§ Mr. ORMSBY-GORE
asked the First Commissioner of Works what is the number of members of the recently-appointed Commission of Fine Art; how-many of these are practising artists, architects, or sculptors who have been already employed on public works; what number of them are members of the Royal Academy or other recognised societies of artists; whether he is aware of the widespread criticism with which the Commission has been met; and whether, in view of this criticism, he will discontinue the public grant of £2,000 a year to the 1582W Commission and appoint a Committee, with power to take evidence, to inquire into the question of the further expenditure of public money on art?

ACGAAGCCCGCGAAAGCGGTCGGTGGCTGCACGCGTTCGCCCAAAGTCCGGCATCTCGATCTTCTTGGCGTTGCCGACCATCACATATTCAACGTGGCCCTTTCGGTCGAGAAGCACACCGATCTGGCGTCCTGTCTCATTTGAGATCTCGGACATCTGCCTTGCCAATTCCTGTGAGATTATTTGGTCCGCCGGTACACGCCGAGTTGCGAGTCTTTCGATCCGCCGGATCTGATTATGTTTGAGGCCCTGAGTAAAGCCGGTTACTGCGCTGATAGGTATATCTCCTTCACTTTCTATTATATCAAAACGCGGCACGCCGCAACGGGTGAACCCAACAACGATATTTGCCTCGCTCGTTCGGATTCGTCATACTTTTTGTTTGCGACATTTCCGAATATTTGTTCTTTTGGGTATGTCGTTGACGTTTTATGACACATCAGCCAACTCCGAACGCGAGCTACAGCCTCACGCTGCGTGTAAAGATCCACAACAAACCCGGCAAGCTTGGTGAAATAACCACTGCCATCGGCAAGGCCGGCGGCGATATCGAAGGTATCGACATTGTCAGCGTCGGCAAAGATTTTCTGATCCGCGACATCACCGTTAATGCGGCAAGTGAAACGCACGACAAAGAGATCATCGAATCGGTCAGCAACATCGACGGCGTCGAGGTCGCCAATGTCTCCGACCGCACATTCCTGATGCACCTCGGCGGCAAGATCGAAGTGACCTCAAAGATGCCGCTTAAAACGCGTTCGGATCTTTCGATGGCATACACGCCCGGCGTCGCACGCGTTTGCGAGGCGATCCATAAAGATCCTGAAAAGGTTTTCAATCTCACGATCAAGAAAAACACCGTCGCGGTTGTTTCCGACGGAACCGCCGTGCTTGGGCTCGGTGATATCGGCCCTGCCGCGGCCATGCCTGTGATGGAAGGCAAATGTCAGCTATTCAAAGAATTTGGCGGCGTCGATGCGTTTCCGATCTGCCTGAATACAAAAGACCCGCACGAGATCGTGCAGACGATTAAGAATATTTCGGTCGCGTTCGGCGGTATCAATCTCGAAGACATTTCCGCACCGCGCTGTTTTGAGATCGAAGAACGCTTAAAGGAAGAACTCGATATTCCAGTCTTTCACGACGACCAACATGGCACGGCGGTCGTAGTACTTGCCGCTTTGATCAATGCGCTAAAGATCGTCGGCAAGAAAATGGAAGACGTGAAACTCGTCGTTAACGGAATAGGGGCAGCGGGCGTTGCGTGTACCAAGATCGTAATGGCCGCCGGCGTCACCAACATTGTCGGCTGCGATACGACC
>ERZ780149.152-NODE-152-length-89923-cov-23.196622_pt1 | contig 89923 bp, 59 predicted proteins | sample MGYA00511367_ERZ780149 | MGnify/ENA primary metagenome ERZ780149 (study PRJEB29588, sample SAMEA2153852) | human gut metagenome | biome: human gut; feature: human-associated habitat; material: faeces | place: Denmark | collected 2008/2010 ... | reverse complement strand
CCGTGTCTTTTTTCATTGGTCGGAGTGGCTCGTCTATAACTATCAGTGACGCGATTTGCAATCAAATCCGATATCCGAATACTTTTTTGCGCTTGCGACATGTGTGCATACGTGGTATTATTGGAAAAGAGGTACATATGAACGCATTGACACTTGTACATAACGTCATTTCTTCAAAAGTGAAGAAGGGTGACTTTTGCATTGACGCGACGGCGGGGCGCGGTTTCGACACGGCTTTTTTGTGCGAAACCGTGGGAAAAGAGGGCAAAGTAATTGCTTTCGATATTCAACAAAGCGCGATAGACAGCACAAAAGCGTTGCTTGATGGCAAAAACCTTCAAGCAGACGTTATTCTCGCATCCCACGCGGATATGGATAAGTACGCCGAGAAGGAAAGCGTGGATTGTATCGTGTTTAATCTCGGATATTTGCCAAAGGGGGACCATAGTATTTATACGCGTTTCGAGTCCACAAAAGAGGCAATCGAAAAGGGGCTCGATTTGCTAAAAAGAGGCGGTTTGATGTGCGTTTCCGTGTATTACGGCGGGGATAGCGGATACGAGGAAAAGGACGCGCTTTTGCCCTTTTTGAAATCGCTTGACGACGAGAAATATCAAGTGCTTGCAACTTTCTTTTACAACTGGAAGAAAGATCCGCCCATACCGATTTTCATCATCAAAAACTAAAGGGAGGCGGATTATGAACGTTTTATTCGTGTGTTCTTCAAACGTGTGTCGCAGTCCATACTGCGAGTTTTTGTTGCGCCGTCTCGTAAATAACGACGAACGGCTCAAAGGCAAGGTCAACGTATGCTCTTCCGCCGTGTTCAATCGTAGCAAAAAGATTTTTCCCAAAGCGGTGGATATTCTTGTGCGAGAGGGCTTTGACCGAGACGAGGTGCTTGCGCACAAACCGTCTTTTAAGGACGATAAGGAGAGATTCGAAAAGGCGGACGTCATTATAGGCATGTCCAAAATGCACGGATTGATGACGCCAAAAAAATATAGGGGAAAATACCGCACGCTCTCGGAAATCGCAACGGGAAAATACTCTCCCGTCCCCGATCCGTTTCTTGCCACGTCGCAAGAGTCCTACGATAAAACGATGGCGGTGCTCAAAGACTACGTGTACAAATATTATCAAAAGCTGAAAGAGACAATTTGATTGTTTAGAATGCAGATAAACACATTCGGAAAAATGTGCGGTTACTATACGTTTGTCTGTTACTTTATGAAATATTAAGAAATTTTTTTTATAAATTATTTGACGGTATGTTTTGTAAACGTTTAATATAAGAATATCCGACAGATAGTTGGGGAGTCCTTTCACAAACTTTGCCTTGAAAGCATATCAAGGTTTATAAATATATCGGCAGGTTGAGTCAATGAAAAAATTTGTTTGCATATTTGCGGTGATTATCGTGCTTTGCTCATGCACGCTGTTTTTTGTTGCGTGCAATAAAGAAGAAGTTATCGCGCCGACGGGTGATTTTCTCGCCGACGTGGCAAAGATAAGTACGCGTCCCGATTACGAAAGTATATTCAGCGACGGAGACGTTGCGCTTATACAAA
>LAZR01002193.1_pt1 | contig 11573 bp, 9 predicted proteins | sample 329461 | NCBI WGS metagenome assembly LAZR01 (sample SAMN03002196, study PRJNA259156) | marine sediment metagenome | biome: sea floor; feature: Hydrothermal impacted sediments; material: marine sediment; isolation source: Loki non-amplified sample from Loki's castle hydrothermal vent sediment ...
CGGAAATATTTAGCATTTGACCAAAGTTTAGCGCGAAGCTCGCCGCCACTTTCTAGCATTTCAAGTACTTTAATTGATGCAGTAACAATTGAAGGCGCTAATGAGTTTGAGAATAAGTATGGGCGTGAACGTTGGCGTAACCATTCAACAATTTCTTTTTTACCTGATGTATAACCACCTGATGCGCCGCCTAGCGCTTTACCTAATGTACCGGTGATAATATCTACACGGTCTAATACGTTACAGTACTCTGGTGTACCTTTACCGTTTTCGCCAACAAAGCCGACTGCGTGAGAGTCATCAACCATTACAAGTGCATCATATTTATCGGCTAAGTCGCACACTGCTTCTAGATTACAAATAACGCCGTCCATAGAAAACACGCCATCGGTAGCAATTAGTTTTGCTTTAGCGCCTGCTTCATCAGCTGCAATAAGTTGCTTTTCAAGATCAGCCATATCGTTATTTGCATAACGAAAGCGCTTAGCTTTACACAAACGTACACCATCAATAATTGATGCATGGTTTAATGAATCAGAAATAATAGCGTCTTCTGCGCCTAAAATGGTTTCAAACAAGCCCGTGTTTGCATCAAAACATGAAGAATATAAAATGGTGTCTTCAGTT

I have been asked to reply. The Commission of Fine Art consists at present of nine members. These include four architects, one painter, one sculptor, and one specialist in town planning. Three of the architects have been employed on public works, five of the personnel are members of the Royal Academy, and one is the present President of the Royal Institute of British Architects. I am not aware of widespread criticism: criticism and divergence of opinion are always active in the realms of art. I see no reason to discontinue assistance from public funds which is at a much lower rate than £2,000 per annum, or to appoint a Committee of Inquiry. I believe the Commission are already doing very useful work in the public interest. The Commission was created by the late Government, and it may possibly be strengthened by the addition of one or two members.